The Hemingses of Monticello

James Walvin on the social taboo of a US President’s relationship with his slave

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Reviewed by: James Walvin
Author: Annette Gordon-Reed
Publisher: Norton
Price (RRP): £21.99

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Thomas Jefferson dominates the historical landscape of modern America. His personal story – from Virginian farmer to presidency, and key sage of independence – is a saga of remarkable intellectual and political brilliance. His writings and ideas helped to shape the origins and shape of the modern USA. His home at Monticello, now a delightful tourist attraction for armies of visitors, is a physical reminder of the man’s enlightenment range of interests. Even in an age of titanic contemporaries, Jefferson stands out.

But in recent years his reputation has changed by the unfolding evidence of his liaison and family with his slave woman, Sally Hemings. That liaison, forged in Paris and nurtured into an unspoken family at Monticello itself – in the heart of enslaved Virginia – has come to influence the current appreciation of Jefferson.

Annette Gordon-Reed offers a brilliantly evoked, sympathetic portrayal of the African family in Jefferson’s life. The result is a remarkable book – the fruits of intensive research and genealogical detective work.

The Hemingses is an evocative recreation of both sides of the Hemings/Jefferson story. Indeed its great strength is to reveal how two apparently distinct family trajectories – African and European – become one in the hothouse that was colonial Virginia. But the union of Sally Hemings and Jefferson was moderated, like all others, by the distorting shadow of chattel slavery.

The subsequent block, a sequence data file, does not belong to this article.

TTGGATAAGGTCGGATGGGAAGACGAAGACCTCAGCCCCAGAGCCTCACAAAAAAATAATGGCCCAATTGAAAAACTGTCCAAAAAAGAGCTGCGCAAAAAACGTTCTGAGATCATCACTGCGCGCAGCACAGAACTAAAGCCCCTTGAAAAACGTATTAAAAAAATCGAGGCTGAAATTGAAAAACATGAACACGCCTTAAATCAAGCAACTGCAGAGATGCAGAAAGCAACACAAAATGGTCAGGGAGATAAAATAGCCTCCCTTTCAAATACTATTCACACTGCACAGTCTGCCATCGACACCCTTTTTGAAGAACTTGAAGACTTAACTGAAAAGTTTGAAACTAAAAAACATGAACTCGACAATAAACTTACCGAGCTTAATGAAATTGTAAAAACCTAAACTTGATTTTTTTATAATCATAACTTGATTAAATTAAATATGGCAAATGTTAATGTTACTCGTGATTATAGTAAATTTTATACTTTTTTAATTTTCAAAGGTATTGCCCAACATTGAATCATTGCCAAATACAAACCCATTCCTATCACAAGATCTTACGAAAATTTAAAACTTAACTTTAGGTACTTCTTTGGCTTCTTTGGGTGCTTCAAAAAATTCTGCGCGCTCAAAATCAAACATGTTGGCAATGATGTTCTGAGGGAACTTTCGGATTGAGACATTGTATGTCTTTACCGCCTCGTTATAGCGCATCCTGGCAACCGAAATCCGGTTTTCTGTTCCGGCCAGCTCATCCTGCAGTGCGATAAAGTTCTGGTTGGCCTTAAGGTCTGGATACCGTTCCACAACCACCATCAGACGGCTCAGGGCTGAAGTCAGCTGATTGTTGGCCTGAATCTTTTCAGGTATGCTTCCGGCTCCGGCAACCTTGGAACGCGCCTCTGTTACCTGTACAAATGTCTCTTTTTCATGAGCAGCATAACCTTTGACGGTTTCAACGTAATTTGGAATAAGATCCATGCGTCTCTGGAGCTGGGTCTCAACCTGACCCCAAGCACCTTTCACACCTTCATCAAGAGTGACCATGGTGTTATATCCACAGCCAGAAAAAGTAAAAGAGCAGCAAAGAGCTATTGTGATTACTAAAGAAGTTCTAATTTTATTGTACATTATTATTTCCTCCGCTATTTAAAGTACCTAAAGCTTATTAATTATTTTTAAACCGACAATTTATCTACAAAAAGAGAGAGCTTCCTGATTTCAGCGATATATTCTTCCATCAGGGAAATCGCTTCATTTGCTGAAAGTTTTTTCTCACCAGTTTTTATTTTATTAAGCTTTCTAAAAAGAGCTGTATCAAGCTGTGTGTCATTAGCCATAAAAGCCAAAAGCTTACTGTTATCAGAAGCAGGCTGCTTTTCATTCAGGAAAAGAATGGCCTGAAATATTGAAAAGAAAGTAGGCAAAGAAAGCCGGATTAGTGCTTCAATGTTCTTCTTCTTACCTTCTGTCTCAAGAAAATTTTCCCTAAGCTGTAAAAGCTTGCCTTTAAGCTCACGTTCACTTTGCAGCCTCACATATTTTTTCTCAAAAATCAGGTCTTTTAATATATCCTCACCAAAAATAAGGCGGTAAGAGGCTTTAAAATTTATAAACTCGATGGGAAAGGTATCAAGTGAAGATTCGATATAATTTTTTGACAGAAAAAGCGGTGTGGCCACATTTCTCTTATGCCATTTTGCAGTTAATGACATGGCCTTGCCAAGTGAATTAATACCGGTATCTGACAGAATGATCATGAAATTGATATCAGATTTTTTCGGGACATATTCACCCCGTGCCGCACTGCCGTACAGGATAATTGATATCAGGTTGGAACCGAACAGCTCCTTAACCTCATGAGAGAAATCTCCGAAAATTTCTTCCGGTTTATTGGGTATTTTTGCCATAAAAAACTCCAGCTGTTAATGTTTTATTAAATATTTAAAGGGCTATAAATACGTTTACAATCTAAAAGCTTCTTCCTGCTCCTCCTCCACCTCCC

Not only was this liaison socially taboo, it was racially and political dangerous. Yet Gordon-Reed teases from the evidence the human story that preceded and followed that liaison. She evokes as well as any other historian the agonies and the pains of Africans in America – but all soothed and made tolerable by the strengths and values of kinship and family.

What emerges is not merely a striking recreation of the world of two families, but a book which actually speaks to a much broader historical narrative. The Hemingses is then a book which operates at two levels. It is, first, a remarkable, detailed account of one set of family relationships. But, like all good books, it opens up a much broader story; of the forging of North American life from the mixing of free Europeans and enslaved Africans. It thus becomes in effect the story of America.

It is a book (already garlanded with prizes) which will elevate a once-forgotten family – the Hemingses – long marginalised in the story of Monticello itself. But it also provides a perceptive and critical (though always understanding) reassessment of Jefferson the man. Was he a man with feet of clay, or merely a man like many others?

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The substance of the book is Sally Hemings, her forebears and descendants – all of whom receive, in this exemplary book, a historical role previously denied them. Well-written and imaginatively recreated, it is a book which has done the Hemingses proud.